Recently, I read an interesting article about Red Bull, the energy drink company. The article totally amazed me. In the past, I haven’t paid much attention to the story of this 40-year-old guy. Finally, I am writing the story of Red Bull and the journey is inspiring.
The Foundation of Red Bull
Dietrich Mateschitz, a former toothpaste salesman with an experience of selling dishwashing detergents for Unilever, founded the company. At the age of 28, he finally graduated with a marketing degree in Austria after 10 years of hard attempts.
Red Bull originally was an energy drink selling and quite popular in Thailand. Unlike Coca-Cola, the ingredients of Red Bull are not patented. Each and every content is listed on the side of the can. Conclude, therefore, this salesman turned an ordinary beverage into a billion-dollar empire.
One question may arise, how did he find out the beverage that was about to change his whole life and career? When he was on a sales trip to Thailand in 1982, a local toothpaste distributor told him that energy drinks were trending products among youth. Dietrich learned that Energy drinks help people to stay awake at night and after he tried it, it totally cured his jet lag.
And he came up with the idea to create his own business around the energy drink. He quit his job at the age of 40 and started the company with the local toothpaste distributor who told him about the drink. Both of them invested $500,000 of savings and were equal partners in the company.
The Challenging Part for Dietrich
Every entrepreneur faces tough times. Whether it be finding investors or building an effective tech team, entrepreneurial life is full of nuances and pain. And things did not go smoothly even for Dietrich as he expected. He tried to apply for a licence to sell his drinks in Austria but for three years he was denied the licence. After many sales calls and negotiations, he finally managed to get the license to sell the high energy drink.
The initial marketing research and experimentation produced negative results for him. Firstly, the people hated the taste and secondly, the drink was way too sweet and people were sceptical of diabetes. After loosing more than a million dollars in two years, Dietrich still firmly believed that the company will be successful.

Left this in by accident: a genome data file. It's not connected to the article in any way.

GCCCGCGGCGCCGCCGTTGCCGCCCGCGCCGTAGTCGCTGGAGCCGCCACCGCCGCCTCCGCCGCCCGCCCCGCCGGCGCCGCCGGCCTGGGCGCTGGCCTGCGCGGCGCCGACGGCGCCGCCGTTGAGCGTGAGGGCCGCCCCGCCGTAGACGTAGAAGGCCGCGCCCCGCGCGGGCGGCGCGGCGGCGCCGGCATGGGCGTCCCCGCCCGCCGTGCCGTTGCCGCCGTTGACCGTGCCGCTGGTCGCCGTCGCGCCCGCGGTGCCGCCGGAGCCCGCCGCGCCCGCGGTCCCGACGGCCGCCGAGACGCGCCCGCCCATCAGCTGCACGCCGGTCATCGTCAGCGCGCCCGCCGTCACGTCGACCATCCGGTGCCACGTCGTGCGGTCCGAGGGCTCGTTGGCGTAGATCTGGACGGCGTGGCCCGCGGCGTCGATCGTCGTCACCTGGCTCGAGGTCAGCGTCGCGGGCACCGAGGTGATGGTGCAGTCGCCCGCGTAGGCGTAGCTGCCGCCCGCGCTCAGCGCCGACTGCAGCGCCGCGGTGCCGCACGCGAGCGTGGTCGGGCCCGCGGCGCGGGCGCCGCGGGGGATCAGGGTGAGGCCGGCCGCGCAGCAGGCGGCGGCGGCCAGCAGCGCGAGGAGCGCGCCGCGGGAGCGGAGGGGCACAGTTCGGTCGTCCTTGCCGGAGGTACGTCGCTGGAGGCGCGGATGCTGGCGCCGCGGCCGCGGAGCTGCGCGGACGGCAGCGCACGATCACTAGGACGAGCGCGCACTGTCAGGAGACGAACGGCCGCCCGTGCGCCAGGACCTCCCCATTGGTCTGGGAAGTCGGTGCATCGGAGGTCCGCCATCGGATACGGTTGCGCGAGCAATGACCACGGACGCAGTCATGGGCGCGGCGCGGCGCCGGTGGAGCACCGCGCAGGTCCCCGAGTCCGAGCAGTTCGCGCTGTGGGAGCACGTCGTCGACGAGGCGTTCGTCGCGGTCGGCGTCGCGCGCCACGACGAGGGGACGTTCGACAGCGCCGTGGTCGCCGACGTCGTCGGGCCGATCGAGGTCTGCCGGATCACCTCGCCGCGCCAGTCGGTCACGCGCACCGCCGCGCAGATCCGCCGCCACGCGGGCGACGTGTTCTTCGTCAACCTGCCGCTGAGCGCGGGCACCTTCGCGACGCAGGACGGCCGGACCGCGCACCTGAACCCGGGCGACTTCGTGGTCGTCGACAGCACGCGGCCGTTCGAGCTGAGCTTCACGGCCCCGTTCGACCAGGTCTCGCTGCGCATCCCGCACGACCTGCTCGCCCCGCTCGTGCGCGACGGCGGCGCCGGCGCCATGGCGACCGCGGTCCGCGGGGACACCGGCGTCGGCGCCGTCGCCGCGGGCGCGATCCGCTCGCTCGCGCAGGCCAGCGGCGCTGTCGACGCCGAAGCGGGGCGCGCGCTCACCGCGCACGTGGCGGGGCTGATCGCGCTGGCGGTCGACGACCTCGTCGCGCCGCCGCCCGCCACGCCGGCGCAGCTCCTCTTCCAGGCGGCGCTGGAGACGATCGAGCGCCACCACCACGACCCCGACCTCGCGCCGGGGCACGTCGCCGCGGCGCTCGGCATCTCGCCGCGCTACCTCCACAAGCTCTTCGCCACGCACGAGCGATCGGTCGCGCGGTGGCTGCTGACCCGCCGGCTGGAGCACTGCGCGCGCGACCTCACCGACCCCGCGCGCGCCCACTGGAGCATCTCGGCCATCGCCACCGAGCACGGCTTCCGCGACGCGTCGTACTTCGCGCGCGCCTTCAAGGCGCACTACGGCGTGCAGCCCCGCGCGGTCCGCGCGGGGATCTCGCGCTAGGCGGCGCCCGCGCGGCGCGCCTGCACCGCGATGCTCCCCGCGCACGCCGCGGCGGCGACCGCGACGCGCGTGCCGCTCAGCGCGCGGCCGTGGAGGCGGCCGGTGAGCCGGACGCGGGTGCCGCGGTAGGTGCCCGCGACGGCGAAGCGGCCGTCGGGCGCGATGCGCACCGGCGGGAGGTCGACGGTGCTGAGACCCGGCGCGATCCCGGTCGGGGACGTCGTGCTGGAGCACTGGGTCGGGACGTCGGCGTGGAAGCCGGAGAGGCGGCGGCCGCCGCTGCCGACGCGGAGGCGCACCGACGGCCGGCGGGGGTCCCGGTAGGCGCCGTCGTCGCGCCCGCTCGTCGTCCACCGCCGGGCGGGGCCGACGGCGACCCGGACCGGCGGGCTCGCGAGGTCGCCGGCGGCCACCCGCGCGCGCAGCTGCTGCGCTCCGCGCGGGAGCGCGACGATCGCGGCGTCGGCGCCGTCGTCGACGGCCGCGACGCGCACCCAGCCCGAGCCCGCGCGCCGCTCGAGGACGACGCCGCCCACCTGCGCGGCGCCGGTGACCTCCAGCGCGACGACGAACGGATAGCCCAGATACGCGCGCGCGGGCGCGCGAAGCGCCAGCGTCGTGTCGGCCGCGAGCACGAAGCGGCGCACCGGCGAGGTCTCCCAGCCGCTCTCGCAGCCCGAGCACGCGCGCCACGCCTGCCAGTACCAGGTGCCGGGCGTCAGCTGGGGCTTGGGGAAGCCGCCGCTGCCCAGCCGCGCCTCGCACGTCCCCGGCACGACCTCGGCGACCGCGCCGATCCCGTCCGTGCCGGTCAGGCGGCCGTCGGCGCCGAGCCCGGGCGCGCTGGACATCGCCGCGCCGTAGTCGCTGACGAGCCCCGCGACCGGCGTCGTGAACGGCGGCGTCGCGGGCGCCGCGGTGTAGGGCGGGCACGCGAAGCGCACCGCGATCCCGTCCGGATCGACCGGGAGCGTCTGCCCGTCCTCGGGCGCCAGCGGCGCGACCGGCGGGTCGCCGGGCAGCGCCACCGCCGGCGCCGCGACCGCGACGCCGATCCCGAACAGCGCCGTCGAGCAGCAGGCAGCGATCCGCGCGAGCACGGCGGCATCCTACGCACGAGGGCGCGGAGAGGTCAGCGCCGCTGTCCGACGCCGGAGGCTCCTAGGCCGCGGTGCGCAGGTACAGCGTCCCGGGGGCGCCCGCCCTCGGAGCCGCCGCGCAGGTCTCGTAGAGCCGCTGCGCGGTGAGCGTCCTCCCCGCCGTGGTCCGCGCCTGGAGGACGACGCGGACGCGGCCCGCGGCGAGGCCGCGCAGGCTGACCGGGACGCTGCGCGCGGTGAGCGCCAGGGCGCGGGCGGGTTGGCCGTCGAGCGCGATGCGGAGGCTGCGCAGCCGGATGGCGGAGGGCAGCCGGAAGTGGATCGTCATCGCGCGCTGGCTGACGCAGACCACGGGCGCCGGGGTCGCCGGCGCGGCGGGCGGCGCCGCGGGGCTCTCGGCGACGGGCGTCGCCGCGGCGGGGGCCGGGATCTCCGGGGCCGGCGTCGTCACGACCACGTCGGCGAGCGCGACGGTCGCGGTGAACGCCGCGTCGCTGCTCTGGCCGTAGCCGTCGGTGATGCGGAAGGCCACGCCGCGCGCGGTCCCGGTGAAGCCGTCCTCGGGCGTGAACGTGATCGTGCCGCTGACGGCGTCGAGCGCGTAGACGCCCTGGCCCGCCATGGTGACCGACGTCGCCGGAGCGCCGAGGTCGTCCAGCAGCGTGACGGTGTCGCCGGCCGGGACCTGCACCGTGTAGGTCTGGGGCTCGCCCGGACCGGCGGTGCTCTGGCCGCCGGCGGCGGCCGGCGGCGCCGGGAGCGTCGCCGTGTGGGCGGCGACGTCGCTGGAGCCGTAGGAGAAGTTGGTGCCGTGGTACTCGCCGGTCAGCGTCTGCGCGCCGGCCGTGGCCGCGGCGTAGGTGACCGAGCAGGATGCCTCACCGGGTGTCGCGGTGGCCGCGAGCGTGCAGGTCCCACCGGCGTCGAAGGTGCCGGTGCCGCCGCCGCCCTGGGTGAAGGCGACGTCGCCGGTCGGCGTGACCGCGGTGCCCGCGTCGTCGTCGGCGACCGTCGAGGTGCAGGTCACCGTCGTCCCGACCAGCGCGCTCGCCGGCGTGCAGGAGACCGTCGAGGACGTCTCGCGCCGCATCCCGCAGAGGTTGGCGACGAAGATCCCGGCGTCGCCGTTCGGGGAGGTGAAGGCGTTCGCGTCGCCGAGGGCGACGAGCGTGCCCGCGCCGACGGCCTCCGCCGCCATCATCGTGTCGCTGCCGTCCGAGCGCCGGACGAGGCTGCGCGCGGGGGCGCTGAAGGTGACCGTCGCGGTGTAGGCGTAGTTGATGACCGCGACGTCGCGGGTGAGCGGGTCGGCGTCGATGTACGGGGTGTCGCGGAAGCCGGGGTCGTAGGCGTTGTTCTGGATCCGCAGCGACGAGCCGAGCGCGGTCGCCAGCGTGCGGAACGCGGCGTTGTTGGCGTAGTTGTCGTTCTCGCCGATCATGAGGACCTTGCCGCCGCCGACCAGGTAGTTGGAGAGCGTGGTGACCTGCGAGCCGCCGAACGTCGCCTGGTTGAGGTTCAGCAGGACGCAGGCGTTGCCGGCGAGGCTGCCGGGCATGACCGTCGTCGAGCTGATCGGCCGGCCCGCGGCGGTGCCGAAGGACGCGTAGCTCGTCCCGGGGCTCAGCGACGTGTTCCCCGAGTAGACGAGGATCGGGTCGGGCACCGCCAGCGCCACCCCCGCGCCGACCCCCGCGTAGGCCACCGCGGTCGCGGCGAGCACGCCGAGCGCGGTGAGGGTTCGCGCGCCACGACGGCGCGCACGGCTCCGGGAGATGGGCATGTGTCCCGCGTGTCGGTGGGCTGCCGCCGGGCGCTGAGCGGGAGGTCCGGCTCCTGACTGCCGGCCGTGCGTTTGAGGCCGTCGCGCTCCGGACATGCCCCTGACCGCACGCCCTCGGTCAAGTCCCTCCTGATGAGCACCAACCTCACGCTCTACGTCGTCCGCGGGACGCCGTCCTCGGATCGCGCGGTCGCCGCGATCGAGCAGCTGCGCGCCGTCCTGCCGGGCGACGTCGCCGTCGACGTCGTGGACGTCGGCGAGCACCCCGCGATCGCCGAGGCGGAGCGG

Both of the partners realized that Austria’s market was not big enough for Red Bull to grow. And they soon decided to expand operations and sales in Hungary, Germany and United Kingdom.
After the tough journey over two years, the company lost almost all the money. Dietrich was unable to spend on advertising. So he found out that only non-traditional marketing techniques can increase their sales. He hired some students to drive cars with a big Red Bull can attach to the top. They walked around colleges and universities to give away free samples to students.
Red Bull distributed free samples at parties and events. Dietrich sponsored exclusive and exciting events that got the company free and a lot of media coverage around the world. The company currently supports around 500 sports athletes who compete in special and often record-breaking events and tournaments.
Till now, the strategy has worked very well for the company. The energy drink giant has 70-90% market share in more than 100 countries. In the US alone, Red Bull enjoyed a 47 per cent share of the energy drink market in 2005.
The company employs around 11,600 people worldwide making the sales volume per employee close to a half million dollars. And the valuation of the company currently stands at $10..6 billion. Top markets included Turkey (+34%), India (+15%) and The Netherlands. The company has sold a cumulative 68 billion cans since Red Bull was introduced in 1987 with a marketing strategy built on extreme events.
The most dangerous thing for a branded product is low interest ~ Quote by Dietrich Mateschitz
Dietrich, the only billionaire in Austria, is ranked #37th in the worlds richest people by Forbes with a net worth of $24.5 billion. He is an extraordinary entrepreneur “who got rich not by inventing a new product but by selling an ordinary one inventively”.